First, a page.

Workplace retaliation is wrong, especially when the retaliation is due to helping a coworker who was the victim of gender discrimination. Employment retaliation for such a reason is also illegal under federal law and New Jersey law. If you believe that you have suffered illegal workplace retaliation in some form, you may have legal rights. The best way to protect yourself is to talk to a lawyer experienced in New Jersey employment law.

What Is Employment Retaliation?

Retaliation is when an employer engages in some kind of negative action toward an employee. This retaliation becomes illegal when it is done in response to the target employee being involved somehow in an employment discrimination claim. Common forms of retaliation can be the following:

  • A demotion
  • Termination from employment
  • Generalized harassment
  • Physical assault
  • Verbal harassment
  • Spreading rumors
  • Creating a hostile work environment for the target employee
  • Denial of rightful promotion, wage raise, or bonus
  • Making work life difficult for the target employee by assigning onerous tasks

For example, an employee testifies in an employment discrimination case about a coworker who experienced sexual harassment by a supervisor. This is viewed by the supervisor as the employee supporting the harassed coworker. Therefore, the supervisor tries to punish the employee by making them come to work on weekends, stay late doing difficult projects or tasks that they do not normally do, and denies the employee a raise, without a valid reason. All these actions would be considered illegal employment retaliation, and the employee would have a potential claim against the supervisor.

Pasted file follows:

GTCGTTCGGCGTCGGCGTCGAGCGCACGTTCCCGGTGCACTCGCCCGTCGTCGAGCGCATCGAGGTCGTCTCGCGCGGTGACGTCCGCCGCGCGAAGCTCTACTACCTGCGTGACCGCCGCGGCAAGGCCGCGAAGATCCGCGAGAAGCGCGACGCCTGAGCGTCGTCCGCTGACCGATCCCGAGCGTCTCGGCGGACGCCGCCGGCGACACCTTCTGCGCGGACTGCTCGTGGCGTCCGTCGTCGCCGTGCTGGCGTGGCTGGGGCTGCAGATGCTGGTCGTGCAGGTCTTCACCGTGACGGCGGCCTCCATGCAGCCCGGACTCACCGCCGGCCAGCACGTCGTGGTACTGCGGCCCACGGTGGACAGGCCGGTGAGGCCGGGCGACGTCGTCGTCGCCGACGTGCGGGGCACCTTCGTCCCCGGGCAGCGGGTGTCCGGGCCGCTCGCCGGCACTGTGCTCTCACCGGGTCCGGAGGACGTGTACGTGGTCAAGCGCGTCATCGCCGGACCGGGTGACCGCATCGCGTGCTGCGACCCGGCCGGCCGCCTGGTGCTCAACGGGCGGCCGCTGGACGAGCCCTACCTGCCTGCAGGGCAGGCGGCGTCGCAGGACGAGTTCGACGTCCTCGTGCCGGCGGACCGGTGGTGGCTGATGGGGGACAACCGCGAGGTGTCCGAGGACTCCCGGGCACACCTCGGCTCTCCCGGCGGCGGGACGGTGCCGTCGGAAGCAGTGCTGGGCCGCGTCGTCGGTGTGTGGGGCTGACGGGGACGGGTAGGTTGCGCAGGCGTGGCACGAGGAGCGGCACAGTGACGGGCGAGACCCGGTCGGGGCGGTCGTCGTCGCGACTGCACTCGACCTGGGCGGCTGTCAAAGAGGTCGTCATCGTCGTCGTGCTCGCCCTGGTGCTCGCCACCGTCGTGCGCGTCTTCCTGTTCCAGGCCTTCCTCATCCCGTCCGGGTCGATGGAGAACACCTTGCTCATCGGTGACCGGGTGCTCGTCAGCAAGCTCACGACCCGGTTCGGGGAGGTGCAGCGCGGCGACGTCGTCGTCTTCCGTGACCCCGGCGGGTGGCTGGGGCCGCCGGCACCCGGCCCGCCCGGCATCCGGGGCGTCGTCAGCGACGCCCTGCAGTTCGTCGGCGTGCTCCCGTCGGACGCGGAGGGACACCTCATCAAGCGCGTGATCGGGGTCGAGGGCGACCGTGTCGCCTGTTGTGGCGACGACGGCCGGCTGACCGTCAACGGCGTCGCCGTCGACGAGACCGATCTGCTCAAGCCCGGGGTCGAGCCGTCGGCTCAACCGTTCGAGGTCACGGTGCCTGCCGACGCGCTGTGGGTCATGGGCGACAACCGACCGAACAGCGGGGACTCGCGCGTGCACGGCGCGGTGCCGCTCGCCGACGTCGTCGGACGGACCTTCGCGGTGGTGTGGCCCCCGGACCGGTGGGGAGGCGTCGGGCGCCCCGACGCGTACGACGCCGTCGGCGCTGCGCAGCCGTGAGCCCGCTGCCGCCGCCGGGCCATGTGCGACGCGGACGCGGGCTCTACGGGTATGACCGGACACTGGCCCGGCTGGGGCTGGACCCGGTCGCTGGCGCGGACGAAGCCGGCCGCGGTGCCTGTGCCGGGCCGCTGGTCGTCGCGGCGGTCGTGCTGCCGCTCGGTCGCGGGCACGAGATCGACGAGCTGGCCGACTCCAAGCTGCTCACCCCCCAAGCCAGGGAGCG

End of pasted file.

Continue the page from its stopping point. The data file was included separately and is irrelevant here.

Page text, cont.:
What if You Are Threatened with Retaliation?

If you are threatened with adverse employment action that you believe is illegal retaliation, you should report it to your human resources office immediately. You should also contact an experienced New Jersey employment law attorney who focuses their practice on helping employees who have been illegally retaliated against. When you report such behavior by a supervisor, you become what is commonly referred to as a whistleblower.

The law protects whistleblowers from illegal retaliation. When potential witnesses to discrimination are protected from retaliation, they are generally more comfortable coming forward and reporting what they saw and heard about the discrimination of a coworker. If you are threatened with retaliation, your employment law attorney can protect you. If here is some adverse employment action against you, your lawyer can file a claim of illegal employment retaliation. The federal Equal Employment Opportunity Commission (EEOC) has listed the following activities as protected from retaliation:

  • Filing a claim with the EEOC, or being a witness in an EEOC complaint, investigation, or lawsuit
  • Rejecting sexual advances in the workplace
  • Intervening on behalf of another coworker to protect them from discrimination or harassment
  • Requesting certain accommodations for religious practices or to accommodate a disability
  • Speaking with a boss or superior about an incident in the workplace
  • Participating or answering questions in a harassment investigation

Marlton Employment Lawyers at Burnham Douglass Help Clients Who Have Been Illegally Retaliated Against

If you suffered from work retaliation because you supported a coworker who was being harassed, you may be able to file a claim against your employer to protect your rights. The Marlton employment lawyers at Burnham Douglass are experienced in employment discrimination and workplace retaliation claims. Contact us online or call us at 856-751-5505 for a free consultation. We are located in Marlton and Northfield, New Jersey, and we serve clients throughout South Jersey, including Camden County, Burlington County, Atlantic County, Gloucester County, and Mercer County.